A ray of hope in the mental health crisis
When it comes to caring for the mentally ill in North Carolina, there’s been very little good news over the last few years. A 2001 attempt to radically reform the state’s mental health system has been, by nearly unanimous opinion, a disaster. It has wasted millions of dollars and created a system that has too little oversight of patient care, too few facilities, and too much opportunity for mismanagement at the local level.
The breadth of these problems, however, is exactly why a new psychiatric unit at Haywood Regional Medical Center that’s being praised by mental health professionals is so promising, and why it might be the model to start fixing some of what’s gone so wrong over the last several years.
The new 16-bed unit at HRMC opened in November and was paid for with a state grant that also funded another wing at another hospital. The hope was the regional units would reduce the waiting list for patients to get into a long-term bed at Broughton Hospital in Morganton. The Broughton facility is way overcrowded and has suffered its own woes. Besides, those in need of immediate psychiatric help can run into serious problems if they have to put off professional care. It became a very dangerous situation for patients when they could find no facility to check into when their problems needed medical attention.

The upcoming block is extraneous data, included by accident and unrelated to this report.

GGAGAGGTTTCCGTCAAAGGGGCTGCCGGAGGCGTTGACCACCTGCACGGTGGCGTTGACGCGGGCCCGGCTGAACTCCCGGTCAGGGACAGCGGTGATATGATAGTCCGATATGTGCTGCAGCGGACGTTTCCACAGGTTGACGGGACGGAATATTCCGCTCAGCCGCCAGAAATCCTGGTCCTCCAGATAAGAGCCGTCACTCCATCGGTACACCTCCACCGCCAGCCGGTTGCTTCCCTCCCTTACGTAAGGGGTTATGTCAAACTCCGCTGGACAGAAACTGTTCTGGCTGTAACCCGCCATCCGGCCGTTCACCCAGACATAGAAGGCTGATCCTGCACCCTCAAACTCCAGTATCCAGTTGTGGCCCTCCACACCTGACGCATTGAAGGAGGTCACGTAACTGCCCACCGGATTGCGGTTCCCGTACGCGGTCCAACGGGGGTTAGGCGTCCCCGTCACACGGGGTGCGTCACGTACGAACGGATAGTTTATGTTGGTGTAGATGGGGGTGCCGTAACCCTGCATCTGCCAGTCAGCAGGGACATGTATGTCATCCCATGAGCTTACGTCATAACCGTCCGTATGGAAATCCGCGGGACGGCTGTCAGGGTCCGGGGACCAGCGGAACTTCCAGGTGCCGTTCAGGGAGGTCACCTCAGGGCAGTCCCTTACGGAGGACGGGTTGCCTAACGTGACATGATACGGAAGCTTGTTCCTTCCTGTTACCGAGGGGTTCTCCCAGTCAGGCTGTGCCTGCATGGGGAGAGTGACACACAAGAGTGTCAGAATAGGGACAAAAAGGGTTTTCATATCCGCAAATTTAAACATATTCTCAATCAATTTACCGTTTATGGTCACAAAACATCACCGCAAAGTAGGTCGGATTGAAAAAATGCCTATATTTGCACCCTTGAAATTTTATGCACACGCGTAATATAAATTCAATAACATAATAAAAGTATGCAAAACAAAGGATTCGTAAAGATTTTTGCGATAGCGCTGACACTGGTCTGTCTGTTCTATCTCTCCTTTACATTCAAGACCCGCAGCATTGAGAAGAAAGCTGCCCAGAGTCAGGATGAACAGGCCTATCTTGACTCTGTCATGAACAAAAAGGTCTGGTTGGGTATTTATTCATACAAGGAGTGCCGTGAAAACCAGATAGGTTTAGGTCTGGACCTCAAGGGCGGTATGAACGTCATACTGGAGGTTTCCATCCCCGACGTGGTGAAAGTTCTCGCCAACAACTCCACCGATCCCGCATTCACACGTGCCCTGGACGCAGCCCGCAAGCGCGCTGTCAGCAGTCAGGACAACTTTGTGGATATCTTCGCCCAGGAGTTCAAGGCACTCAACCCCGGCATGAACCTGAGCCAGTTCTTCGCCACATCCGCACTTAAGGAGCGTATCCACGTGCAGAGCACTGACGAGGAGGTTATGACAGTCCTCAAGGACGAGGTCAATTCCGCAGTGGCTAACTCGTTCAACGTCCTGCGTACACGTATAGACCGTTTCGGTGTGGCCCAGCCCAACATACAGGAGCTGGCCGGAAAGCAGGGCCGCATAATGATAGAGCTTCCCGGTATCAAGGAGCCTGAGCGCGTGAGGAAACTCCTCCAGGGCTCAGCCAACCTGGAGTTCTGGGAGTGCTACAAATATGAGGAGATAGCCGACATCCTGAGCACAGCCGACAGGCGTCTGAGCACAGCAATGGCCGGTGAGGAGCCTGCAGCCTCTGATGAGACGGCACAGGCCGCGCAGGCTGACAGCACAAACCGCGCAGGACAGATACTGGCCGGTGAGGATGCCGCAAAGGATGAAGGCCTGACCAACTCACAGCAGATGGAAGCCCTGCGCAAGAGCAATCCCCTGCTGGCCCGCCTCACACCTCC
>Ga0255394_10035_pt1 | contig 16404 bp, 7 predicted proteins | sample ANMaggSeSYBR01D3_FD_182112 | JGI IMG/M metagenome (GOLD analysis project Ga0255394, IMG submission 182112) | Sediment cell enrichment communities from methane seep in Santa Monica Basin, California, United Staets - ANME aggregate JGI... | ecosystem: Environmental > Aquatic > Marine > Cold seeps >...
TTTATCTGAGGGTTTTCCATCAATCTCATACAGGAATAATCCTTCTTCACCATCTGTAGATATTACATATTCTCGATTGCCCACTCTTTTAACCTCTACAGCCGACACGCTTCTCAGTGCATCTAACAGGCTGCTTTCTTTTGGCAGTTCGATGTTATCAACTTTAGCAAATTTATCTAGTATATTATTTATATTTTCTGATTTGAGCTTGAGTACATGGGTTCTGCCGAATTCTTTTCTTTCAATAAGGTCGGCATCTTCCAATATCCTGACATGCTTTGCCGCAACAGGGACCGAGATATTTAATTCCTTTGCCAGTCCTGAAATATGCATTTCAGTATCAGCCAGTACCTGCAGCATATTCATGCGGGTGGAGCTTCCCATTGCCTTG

The new unit at HRMC helps solve of these issues. For one, patients can get care closer to home, which allows more interaction with family members they trust and depend on. The new facility is run under a model that allows the patient to take part in the cure. The program allows patients to make choices about how to structure their day, similar to what life is like on the “outside,” where many of these patients will soon return to and begin taking care of themselves.
“It’s a support network that gives you the strength you don’t have outside,” a 20-year-old patient told The Smoky Mountain News.
The new center’s early success is worth noting. Doug Trantham, interim director of Smoky Mountain Mental Health, said the region has had its lowest transfer rate to Broughton in recent memory. Two other hospitals are looking at the HRMC model with an eye toward possibly replicating it. There’s also hope that the Balsam Adult Recovery Unit may re-open. It closed when the HRMC wing opened because there was only enough trained staff to operate one of the units. When that happens, there will be even more options for patients in Western North Carolina who are in need of residential mental health care.
We’ve got a long way to go before we solve the crisis confronting this state’s mental health system. But increasing the number of available local beds — and increasing the opportunity to receive the necessary treatment right here at home — is a good first step toward helping patients gain access to the kind of treatment they need.